- The latest Africa’s Pulse shows economic slowdown in Sub Saharan Africa, with growth dipping in 2015 to 3.7% from 4.6% in 2014
- Fiscal deficits across the region are now larger than they were at the onset of the global financial crisis
- Domestic demand generated by consumption, investment, and government spending will boost economic growth to 4.8% in 2017
WASHINGTON, October 5, 2015 – As difficult global conditions combined with domestic challenges buffet many African countries, Sub-Saharan Africa’s economic growth will continue to slow in 2015 to 3.7 percent from 4.6 percent in 2014, according to new World Bank projections.
The end of the commodity price super cycle − with a substantial drop in the price of oil, copper and iron ore − a slowdown of the Chinese economy, and tightening global financial conditions underpin the deceleration in growth, according to the World Bank’s latest Africa’s Pulse, the twice-yearly analysis of economic trends and the latest data on the continent.
The anticipated 2015 growth in GDP marks the lowest growth rate in Sub-Saharan Africa since 2009, and falls below the robust annual 6.5 percent growth in GDP that the region sustained in 2003-2008, the report notes. “The good news is that domestic demand generated by consumption, investment, and government spending will nudge economic growth upwards to 4.4 percent in 2016, and to 4.8 percent in 2017, said Punam Chuhan-Pole, Acting Chief Economist, World Bank Africa Region and Author of Africa’s Pulse.
Countries Buck the Trend
The analysis points out that some countries in the region are bucking the weakening regional trend and continuing to post robust growth. For example, Cote d’Ivoire, Ethiopia, Mozambique, Rwanda and Tanzania are expected to sustain growth at around 7 percent or more per year in 2015-17 due to investment in large-scale projects in energy and transport, consumer spending, and investment in the resource sector.
More broadly, economic activity will pick up in 2016-2017 as commodity prices make a slow recovery, fiscal consolidation eases, and governments take steps to alleviate power supply bottlenecks.
In a special analysis, Africa’s Pulse examined the region’s policy response to the global downturn in 2008-09, with an eye to discovering whether countries have the adequate macroeconomic policy space to withstand new, rising external headwinds that affect their economic growth.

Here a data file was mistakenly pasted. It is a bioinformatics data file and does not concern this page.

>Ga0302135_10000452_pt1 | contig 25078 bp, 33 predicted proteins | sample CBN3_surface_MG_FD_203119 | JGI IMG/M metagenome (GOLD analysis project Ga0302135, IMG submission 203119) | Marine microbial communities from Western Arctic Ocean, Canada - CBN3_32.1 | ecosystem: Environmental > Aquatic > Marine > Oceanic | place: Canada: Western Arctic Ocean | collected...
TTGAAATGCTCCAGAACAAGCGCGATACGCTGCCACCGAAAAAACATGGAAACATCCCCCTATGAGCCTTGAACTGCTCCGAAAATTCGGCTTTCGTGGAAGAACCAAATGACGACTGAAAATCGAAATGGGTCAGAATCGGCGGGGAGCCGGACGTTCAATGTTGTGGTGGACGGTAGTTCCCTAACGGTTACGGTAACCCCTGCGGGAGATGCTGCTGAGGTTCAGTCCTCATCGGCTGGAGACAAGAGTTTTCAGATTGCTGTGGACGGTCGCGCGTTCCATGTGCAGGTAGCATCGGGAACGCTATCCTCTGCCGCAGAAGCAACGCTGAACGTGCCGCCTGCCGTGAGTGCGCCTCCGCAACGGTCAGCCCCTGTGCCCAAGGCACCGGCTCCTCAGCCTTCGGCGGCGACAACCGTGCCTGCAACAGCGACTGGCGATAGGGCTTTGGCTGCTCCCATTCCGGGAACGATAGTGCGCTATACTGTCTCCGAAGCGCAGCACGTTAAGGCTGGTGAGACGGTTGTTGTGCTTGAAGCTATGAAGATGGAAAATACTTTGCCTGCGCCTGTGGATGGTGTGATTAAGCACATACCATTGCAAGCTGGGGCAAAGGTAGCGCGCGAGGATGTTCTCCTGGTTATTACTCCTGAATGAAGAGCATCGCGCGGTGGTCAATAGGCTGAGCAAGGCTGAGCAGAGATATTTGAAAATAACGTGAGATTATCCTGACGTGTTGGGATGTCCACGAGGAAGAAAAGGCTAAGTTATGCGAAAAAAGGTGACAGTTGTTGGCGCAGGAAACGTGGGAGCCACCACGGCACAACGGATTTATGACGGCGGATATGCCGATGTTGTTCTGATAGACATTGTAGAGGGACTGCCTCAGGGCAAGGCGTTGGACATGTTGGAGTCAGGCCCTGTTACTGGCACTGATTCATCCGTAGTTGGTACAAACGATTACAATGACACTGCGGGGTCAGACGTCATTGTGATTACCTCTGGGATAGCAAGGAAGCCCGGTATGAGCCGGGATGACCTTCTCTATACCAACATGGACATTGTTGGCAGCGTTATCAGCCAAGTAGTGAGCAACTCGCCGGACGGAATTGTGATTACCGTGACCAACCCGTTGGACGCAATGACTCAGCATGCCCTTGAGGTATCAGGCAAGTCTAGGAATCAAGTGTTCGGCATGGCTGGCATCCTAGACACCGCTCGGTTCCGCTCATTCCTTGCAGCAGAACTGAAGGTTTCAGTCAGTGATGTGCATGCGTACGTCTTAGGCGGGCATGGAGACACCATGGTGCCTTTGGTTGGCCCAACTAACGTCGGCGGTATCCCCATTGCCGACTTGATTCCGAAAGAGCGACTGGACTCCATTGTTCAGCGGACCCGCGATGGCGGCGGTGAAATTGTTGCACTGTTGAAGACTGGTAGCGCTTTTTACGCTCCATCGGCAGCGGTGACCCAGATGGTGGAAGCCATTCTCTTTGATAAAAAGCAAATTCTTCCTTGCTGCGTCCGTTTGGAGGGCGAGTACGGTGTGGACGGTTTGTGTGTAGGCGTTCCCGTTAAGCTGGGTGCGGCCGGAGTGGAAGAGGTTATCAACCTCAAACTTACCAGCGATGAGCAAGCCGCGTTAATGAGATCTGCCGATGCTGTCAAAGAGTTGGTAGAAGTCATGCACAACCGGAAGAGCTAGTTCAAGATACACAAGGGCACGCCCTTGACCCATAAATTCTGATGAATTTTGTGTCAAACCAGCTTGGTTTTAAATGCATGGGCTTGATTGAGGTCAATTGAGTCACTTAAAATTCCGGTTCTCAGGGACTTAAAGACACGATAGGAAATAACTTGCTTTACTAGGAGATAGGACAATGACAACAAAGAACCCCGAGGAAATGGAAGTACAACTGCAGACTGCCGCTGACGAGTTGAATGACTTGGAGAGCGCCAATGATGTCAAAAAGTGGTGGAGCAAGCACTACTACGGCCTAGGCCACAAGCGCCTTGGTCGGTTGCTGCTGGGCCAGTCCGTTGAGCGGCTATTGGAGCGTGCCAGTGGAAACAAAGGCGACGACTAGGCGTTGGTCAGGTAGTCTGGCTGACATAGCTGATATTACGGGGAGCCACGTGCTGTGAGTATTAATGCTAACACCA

When the global financial crisis hit the region, some countries were able to use government investment in infrastructure and other built-in buffers to finance policy responses to enable growth. Overall, the analysis shows that before the current bout of global difficulties these policy buffers were already showing signs of vulnerability from overvalued currencies and growing fiscal deficits. Today, these policy buffers are lower than before the global financial crisis, according to the report, and will make it more difficult for countries to grow in the current situation.
The report recommends governments begin structural reforms to address domestic bottlenecks and support renewed economic growth. Investments in energy capacity and attention to drought and its effects on hydropower will help build resiliency in the power sector. Governments can boost revenues through tax reform and improved tax compliance. In addition, governments can improve the efficiency of public expenditures to create fiscal space in their country’s budget in order to respond to external and internal shocks.
Africa’s Pulse describes the combination of external headwinds and domestic difficulties that are impacting economic activity in Sub-Saharan Africa. The report’s main messages are:
External headwinds and domestic difficulties are weighing on growth in Sub-Saharan Africa, although some countries in the region are continuing to post strong growth.
The region is entering a period of tightening borrowing conditions amid growing domestic and external vulnerabilities.
Fiscal deficits across the region are now larger than they were at the onset of the global financial crisis, and government debt has continued to rise in many countries.
Current account deficits, combined with the strong appreciation of the U.S. dollar, kept currencies across the region under pressure throughout the year.
On the domestic front, political uncertainty associated with elections in a number of countries, civil conflict, and fiscal vulnerabilities are the major risks.
A protracted Chinese slowdown, lower oil prices, and a sharper and faster normalization of unconventional monetary policies in the United States remain key external risks.
Governments should embark on structural reforms, such as building resiliency in the power sector and tax reform to boost revenue that can support economic growth and reduce poverty.